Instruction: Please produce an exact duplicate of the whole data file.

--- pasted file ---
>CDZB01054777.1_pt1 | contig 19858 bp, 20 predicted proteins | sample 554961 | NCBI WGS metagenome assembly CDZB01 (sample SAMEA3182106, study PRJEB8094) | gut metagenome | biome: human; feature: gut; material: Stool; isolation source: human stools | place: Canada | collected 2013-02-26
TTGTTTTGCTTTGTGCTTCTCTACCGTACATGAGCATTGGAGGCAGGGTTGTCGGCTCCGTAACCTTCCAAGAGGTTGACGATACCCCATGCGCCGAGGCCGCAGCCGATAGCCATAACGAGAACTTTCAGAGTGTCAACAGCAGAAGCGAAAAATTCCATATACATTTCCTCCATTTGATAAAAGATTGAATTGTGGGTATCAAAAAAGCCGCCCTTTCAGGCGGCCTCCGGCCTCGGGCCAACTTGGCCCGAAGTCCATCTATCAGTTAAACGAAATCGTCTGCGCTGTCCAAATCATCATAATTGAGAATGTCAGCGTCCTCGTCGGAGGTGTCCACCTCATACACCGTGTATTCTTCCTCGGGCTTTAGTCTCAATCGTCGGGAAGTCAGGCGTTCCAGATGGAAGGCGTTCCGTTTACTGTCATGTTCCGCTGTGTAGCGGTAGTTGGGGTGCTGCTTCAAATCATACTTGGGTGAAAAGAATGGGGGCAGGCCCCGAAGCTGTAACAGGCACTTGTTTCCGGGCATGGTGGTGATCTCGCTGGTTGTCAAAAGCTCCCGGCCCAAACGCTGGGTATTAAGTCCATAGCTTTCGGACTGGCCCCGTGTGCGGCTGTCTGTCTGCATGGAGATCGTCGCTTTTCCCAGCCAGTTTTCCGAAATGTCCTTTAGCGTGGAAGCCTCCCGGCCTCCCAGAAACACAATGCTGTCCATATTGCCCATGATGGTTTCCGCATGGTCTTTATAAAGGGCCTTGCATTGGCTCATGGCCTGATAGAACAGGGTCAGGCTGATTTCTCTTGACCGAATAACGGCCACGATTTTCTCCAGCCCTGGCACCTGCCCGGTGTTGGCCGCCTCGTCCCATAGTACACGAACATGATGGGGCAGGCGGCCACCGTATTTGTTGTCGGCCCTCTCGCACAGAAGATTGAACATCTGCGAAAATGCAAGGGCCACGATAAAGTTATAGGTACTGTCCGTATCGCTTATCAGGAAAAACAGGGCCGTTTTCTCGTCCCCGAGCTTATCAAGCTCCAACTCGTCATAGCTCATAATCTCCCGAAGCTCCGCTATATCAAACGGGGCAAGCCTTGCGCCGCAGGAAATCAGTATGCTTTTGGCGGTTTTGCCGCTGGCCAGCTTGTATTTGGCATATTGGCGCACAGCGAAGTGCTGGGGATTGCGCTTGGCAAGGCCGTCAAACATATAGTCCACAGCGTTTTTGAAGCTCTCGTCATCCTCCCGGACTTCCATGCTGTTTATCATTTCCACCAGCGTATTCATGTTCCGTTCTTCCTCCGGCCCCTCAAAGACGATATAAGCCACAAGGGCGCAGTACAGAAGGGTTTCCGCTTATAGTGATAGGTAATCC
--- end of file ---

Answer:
>CDZB01054777.1_pt1 | contig 19858 bp, 20 predicted proteins | sample 554961 | NCBI WGS metagenome assembly CDZB01 (sample SAMEA3182106, study PRJEB8094) | gut metagenome | biome: human; feature: gut; material: Stool; isolation source: human stools | place: Canada | collected 2013-02-26
TTGTTTTGCTTTGTGCTTCTCTACCGTACATGAGCATTGGAGGCAGGGTTGTCGGCTCCGTAACCTTCCAAGAGGTTGACGATACCCCATGCGCCGAGGCCGCAGCCGATAGCCATAACGAGAACTTTCAGAGTGTCAACAGCAGAAGCGAAAAATTCCATATACATTTCCTCCATTTGATAAAAGATTGAATTGTGGGTATCAAAAAAGCCGCCCTTTCAGGCGGCCTCCGGCCTCGGGCCAACTTGGCCCGAAGTCCATCTATCAGTTAAACGAAATCGTCTGCGCTGTCCAAATCATCATAATTGAGAATGTCAGCGTCCTCGTCGGAGGTGTCCACCTCATACACCGTGTATTCTTCCTCGGGCTTTAGTCTCAATCGTCGGGAAGTCAGGCGTTCCAGATGGAAGGCGTTCCGTTTACTGTCATGTTCCGCTGTGTAGCGGTAGTTGGGGTGCTGCTTCAAATCATACTTGGGTGAAAAGAATGGGGGCAGGCCCCGAAGCTGTAACAGGCACTTGTTTCCGGGCATGGTGGTGATCTCGCTGGTTGTCAAAAGCTCCCGGCCCAAACGCTGGGTATTAAGTCCATAGCTTTCGGACTGGCCCCGTGTGCGGCTGTCTGTCTGCATGGAGATCGTCGCTTTTCCCAGCCAGTTTTCCGAAATGTCCTTTAGCGTGGAAGCCTCCCGGCCTCCCAGAAACACAATGCTGTCCATATTGCCCATGATGGTTTCCGCATGGTCTTTATAAAGGGCCTTGCATTGGCTCATGGCCTGATAGAACAGGGTCAGGCTGATTTCTCTTGACCGAATAACGGCCACGATTTTCTCCAGCCCTGGCACCTGCCCGGTGTTGGCCGCCTCGTCCCATAGTACACGAACATGATGGGGCAGGCGGCCACCGTATTTGTTGTCGGCCCTCTCGCACAGAAGATTGAACATCTGCGAAAATGCAAGGGCCACGATAAAGTTATAGGTACTGTCCGTATCGCTTATCAGGAAAAACAGGGCCGTTTTCTCGTCCCCGAGCTTATCAAGCTCCAACTCGTCATAGCTCATAATCTCCCGAAGCTCCGCTATATCAAACGGGGCAAGCCTTGCGCCGCAGGAAATCAGTATGCTTTTGGCGGTTTTGCCGCTGGCCAGCTTGTATTTGGCATATTGGCGCACAGCGAAGTGCTGGGGATTGCGCTTGGCAAGGCCGTCAAACATATAGTCCACAGCGTTTTTGAAGCTCTCGTCATCCTCCCGGACTTCCATGCTGTTTATCATTTCCACCAGCGTATTCATGTTCCGTTCTTCCTCCGGCCCCTCAAAGACGATATAAGCCACAAGGGCGCAGTACAGAAGGGTTTCCGCTTATAGTGATAGGTAATCC